New Mobile Music Service Works Via Voice Calls

from the well,-that's-different... dept

There are a bunch of different mobile music services out there (and more popping up every day). Some involve getting downloads to your phone, and others involve streaming (and, of course, there are things like ringtones and ringbacktones for specific functions). But Music Ally points us to a new service launched with Orange UK (and Universal Music) that will let users dial a voice call to hear some music. Basically, you call into an IVR system, and get a variety of options on what playlist you want to listen to. There’s some functionality where you can set up your own playlist on a computer, and then access it via the IVR. Of course, the service is quite limited, especially in that it only has Universal Music music right now. The article describes the service as “free” but also targeting “pay as you go” customers, which makes me wonder if people are paying for those voice “minutes” that they’d use (which could add up). Perhaps I’m missing something? I also would think the very limited selection is an issue. Still, it’s fascinating to see someone try such an experiment to get around some of the other barriers — especially for folks with lower-end phones that don’t have all the bells and whistles and app stores of higher end phones.

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Companies: orange uk, universal

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Comments on “New Mobile Music Service Works Via Voice Calls”

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yourrealname (profile) says:


There’s also a similar service the radio station I work for uses. It’s called Audio Now. It basically streams whatever is on the air to a phone number anyone can call (for free, if not a long distance call) and listen to on any phone (smart phone, cell, landline, VoIP, payphone, whatever). Doesn’t cost the caller anything. It’s basically the same thing as the live stream we have on our website, but this doesn’t use our bandwidth. It has a delay of less than 60 secs to what is on the actual airwaves. This is great for companies that don’t allow web streaming due to bandwidth issues. Call it and listen to us on your bluetooth or whatever.

Anonymous Coward says:

chalk this up as a project that by definition can’t ever reach critical mass. it’s a tech service, which means it will have to break through via the geek crowd. yet, the geek crowd is never going to use such shitty quality sound, especially when most geeks have smartphones that access much better services.

PaulT (profile) says:

Re: Re:

“it’s a tech service, which means it will have to break through via the geek crowd”

Not sure if I agree with this. It sounds more like a service aimed at people who want to listen to music but are either worried about the legality of downloads, don’t want to pay iTunes prices or are too clueless to work out how to operate their computer/phone. Why would anyone tech-savvy pay £10/month for streaming when there’s so many free options?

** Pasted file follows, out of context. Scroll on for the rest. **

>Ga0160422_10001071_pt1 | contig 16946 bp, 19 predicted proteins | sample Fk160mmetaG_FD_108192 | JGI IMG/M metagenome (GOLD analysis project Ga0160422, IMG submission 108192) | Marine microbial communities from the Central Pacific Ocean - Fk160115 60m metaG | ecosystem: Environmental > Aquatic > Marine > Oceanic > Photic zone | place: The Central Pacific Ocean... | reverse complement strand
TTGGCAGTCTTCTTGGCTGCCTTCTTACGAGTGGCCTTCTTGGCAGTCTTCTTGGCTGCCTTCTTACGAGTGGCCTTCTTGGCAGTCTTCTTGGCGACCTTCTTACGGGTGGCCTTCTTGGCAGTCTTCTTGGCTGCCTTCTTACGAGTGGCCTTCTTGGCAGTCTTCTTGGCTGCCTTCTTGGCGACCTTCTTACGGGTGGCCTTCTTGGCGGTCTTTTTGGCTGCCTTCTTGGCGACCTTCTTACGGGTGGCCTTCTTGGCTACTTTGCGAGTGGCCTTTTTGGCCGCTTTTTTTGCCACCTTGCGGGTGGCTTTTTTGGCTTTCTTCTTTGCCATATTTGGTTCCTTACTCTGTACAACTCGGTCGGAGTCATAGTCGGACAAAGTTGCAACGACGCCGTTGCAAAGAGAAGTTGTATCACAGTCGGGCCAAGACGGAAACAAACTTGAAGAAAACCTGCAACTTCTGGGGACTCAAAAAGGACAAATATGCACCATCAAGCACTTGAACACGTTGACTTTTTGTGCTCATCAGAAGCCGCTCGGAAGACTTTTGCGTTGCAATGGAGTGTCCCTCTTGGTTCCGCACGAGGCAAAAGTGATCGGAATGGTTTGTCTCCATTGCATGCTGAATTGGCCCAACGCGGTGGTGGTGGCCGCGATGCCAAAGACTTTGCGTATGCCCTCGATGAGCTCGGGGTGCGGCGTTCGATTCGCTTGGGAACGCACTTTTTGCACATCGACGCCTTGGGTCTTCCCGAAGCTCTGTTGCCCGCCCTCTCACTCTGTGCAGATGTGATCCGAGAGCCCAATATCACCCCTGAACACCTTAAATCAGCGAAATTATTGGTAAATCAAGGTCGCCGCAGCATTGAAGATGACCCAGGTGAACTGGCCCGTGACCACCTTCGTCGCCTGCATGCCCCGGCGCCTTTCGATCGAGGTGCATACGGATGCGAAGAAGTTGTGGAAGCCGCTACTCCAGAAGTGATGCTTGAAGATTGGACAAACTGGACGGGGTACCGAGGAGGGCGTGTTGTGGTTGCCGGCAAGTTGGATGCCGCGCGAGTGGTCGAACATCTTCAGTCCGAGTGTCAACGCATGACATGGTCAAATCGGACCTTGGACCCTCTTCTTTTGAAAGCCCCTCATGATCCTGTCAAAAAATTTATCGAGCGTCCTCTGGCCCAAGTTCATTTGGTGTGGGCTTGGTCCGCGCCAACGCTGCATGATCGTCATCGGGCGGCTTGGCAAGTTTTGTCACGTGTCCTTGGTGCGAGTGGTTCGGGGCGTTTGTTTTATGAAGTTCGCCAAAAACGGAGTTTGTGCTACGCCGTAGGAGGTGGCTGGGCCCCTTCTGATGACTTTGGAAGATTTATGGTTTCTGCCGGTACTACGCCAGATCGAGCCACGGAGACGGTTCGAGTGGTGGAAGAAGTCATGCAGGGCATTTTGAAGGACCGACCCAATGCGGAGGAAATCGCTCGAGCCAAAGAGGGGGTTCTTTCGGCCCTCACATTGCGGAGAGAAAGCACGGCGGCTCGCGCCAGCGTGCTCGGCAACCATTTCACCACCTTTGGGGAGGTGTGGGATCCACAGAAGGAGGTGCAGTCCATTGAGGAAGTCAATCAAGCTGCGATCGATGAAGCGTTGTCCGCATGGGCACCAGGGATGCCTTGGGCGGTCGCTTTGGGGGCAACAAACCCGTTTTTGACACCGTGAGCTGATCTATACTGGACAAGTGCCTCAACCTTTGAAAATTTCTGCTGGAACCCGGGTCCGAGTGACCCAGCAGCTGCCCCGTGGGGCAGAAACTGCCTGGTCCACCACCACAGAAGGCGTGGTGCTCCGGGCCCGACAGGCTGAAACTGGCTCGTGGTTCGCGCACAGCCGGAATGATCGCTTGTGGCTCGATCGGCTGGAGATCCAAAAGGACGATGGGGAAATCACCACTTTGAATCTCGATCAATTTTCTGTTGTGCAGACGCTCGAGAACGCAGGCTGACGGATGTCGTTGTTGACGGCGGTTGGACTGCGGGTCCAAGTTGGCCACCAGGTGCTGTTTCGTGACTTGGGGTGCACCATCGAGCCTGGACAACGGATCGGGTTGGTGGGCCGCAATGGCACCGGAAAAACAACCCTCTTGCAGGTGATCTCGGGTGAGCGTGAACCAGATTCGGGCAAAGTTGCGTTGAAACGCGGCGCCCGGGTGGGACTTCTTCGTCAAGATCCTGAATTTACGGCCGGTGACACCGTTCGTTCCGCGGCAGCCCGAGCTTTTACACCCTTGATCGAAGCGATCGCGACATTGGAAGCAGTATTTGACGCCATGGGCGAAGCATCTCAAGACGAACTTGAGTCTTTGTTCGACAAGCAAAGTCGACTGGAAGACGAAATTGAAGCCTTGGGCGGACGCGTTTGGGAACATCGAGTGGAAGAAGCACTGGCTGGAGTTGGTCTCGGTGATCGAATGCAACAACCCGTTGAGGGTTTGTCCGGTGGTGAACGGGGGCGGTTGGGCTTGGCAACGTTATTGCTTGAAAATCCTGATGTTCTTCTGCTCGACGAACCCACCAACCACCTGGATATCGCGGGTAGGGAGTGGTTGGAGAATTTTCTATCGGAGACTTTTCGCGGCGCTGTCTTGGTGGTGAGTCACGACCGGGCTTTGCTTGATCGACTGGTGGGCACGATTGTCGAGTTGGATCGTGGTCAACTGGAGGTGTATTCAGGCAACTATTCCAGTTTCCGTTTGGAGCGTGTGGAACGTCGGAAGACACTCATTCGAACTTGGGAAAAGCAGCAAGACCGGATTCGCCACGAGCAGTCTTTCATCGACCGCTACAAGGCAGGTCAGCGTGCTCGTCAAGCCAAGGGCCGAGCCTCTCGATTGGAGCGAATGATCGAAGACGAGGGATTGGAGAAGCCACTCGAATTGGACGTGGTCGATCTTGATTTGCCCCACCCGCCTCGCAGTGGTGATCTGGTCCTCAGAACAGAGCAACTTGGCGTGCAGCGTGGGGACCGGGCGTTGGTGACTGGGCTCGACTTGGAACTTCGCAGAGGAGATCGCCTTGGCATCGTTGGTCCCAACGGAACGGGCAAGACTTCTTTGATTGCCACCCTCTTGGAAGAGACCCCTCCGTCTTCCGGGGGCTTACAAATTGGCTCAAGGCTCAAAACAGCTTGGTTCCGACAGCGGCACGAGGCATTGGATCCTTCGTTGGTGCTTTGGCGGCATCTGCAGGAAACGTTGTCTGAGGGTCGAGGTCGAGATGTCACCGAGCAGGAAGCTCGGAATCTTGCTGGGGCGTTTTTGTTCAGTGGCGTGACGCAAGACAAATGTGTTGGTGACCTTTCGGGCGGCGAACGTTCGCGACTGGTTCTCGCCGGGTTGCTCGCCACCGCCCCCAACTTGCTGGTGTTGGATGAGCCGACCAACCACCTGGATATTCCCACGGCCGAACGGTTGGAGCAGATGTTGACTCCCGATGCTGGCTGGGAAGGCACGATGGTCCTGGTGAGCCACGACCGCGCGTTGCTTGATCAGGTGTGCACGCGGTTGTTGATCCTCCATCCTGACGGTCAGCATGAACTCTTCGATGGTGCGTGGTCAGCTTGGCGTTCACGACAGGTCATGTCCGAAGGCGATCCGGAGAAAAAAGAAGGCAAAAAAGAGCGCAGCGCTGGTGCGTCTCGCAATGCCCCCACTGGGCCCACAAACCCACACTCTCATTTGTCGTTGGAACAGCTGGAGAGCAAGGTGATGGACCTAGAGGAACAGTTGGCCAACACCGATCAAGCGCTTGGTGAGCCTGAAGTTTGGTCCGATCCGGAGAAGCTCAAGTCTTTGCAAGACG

I doubt “geeks” would touch this with a barge pole, especially with Spotify and many other web radio apps being available. It’ll be the tech-clueless and those who haven’t bought smartphones – not “geeks” by any stretch of the imagination.

I also wonder how much life is really in this service. Surely, using voice calls will shorten battery life considerably and make people miss calls whenever their voice line is tied up with music streaming? I know I wouldn’t be happy for paying for such a service…

Steve Carl says:

Re: Audionow

I think this is the best thing that has happened to talk and news radio. Music is for Iphones and Ipods but any phone can hear talk radio or sports on Audionow on voice lines. The geek factor misses the point. Music radio is dying having lost to Ipods. Talk radio works better on a voice line and sorry to say but most of the world has regular phones! This is brilliant reinvention of radio.

Jake says:

In case you’re wondering, ‘pay as you go’ is the British term for pre-pay cellphone plans; you pay cash for a voucher and input its serial number to an automated hotline, and you have that sum of money to spend on calls and texts.
According to the article, so long as you buy £10’s worth of credit every month, which comes to about eight to ten hours of talktime to another mobile on the same network, you get free unlimited access to it and three hundred free text messages. That’s a good enough deal that I might be prepared to put up with the poor fidelity; after all, a mobile phone speaker really isn’t all that much worse than the headphones bundled with most MP3 players.

Designerfx (profile) says:


as the AC #6 comment says, the quality will be horrendous for music. For talk shows, it makes sense. However, most cellphone speakers don’t have any bass (they aren’t intended to – they’re intended for voice listening, after all) and the quality is a bit lower bitrate than people can listen to on internet radio.

so it “works”, it’s just horrendously lower than radio quality.

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